By Eli Yokley
October 31, 2016 at 2:48 pm ET
Voters are roughly split on which is worse: Hillary Clinton’s use of a private email server during her tenure as secretary of State, or Donald Trump’s comments on women, Muslims, Mexicans and other minority groups.
A POLITICO/Morning Consult survey conducted immediately after Friday’s news found 48 percent of voters proclaimed Trump’s remarks about minorities were worse. That is just 3 percent more – right outside of the poll’s 2-point margin of error – than those who said Clinton’s email issues were worse.
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The responses were predictably partisan. When Republicans were asked, 82 percent said Clinton’s indiscretions were worse than Trump’s, while 85 percent of Democrats said the opposite.
The difference is more stark when comparing voters of different races. Eight in 10 African Americans and 58 percent of Hispanic voters said Trump’s comments were worse, while roughly half of white voters (51 percent) said Clinton’s use of a private server was worse.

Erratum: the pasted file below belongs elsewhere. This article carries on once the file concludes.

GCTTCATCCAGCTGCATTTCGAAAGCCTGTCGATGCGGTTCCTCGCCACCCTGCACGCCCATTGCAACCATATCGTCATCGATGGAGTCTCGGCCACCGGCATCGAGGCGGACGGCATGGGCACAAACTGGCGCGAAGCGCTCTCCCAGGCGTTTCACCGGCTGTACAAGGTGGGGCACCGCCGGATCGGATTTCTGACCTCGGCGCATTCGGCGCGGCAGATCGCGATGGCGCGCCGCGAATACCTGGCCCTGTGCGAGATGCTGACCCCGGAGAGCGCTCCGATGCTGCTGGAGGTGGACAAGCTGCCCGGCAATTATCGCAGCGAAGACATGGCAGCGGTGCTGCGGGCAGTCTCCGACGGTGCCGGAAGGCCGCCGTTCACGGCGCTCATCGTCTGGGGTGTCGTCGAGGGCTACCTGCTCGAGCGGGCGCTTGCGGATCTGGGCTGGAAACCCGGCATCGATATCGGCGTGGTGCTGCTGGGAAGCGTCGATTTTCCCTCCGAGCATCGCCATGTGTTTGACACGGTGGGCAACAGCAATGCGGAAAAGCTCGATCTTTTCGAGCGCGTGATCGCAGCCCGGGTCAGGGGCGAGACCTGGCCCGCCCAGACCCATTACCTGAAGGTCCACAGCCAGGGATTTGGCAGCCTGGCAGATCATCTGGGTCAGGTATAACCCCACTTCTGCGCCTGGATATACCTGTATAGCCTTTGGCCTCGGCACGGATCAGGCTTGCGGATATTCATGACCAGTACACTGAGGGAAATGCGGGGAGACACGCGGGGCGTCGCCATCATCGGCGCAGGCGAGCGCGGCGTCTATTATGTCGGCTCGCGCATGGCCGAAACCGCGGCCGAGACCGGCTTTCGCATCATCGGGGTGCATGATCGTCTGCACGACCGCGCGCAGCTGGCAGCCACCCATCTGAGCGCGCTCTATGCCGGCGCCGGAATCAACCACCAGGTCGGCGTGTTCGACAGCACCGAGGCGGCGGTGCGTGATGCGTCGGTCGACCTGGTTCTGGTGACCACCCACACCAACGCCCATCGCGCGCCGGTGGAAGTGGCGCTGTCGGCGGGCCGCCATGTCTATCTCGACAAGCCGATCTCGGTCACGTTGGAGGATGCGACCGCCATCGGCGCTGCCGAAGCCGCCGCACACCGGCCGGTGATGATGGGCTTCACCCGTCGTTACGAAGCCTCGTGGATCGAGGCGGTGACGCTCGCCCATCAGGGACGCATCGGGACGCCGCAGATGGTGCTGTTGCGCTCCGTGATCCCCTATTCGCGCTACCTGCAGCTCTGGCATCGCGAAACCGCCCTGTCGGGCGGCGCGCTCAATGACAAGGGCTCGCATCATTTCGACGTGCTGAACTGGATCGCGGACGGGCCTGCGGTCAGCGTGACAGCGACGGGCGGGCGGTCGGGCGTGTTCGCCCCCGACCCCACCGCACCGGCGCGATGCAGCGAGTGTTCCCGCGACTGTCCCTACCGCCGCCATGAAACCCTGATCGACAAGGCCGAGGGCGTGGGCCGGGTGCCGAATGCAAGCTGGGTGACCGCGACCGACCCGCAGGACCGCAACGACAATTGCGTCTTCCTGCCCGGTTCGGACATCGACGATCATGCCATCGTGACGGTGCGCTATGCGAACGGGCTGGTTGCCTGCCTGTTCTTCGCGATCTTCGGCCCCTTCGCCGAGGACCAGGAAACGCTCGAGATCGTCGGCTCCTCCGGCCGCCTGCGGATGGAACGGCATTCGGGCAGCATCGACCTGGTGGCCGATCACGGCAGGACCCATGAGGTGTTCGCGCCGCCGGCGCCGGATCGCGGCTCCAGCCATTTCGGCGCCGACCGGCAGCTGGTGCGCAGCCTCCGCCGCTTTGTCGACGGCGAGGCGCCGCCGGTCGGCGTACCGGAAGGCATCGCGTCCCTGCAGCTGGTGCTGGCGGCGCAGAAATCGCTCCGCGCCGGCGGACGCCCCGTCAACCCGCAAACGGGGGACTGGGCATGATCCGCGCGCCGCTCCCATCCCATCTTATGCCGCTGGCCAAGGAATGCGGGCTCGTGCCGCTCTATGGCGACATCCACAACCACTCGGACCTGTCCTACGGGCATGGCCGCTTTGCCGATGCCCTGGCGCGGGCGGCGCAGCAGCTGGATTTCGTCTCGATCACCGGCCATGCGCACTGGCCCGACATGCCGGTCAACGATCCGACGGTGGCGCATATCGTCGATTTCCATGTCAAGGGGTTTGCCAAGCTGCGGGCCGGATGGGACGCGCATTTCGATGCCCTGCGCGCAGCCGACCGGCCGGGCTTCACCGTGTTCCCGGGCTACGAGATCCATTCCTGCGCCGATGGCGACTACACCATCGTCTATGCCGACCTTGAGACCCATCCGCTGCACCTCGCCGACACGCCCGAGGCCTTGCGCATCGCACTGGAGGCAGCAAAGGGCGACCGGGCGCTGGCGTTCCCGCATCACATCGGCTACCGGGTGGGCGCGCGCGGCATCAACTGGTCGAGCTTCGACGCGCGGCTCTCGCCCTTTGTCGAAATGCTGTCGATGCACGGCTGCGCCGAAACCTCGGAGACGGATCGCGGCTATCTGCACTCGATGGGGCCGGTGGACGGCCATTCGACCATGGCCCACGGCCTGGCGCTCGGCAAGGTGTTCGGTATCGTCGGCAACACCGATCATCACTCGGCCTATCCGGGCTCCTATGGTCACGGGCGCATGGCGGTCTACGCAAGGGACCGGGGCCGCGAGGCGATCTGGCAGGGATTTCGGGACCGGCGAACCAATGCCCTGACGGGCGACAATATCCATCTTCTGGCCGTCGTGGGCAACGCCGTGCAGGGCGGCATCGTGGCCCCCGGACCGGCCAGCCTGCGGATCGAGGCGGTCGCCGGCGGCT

More-educated voters were also likely to be more forgiving of Clinton’s server situation: Just 35 percent of post-graduates said her situation was worse, compared with 60 percent who opted for Trump’s remarks. Similarly, college graduates were more likely to say Trump’s comments were worse, 52 percent to 41 percent. Meanwhile, roughly half (48 percent) of voters without a college education, said Clinton’s use of a private email server was worse, compared with 44 percent who said Trump’s comments were worse.
Voters were less forgiving when asked which issues are more embarrassing. While 38 percent of them cite Clinton’s email issues as embarrassing, 56 percent (and the same percentage of independents) pointed to Trump’s controversial remarks.
Along partisan lines, 73 percent of Republicans said Clinton’s emails were more embarrassing. About two in 10 GOP voters (21 percent) said Trump’s comments were more embarrassing, twice the amount of Republicans who viewed his comments as worse than Clinton’s emails (10 percent). Democrats, on the other hand, hardly changed their own views: 12 percent said Clinton’s use of a private server was wrong, and 9 percent said it was embarrassing.
Eli Yokley is a senior data reporter at Morning Consult covering politics and campaigns. @eyokley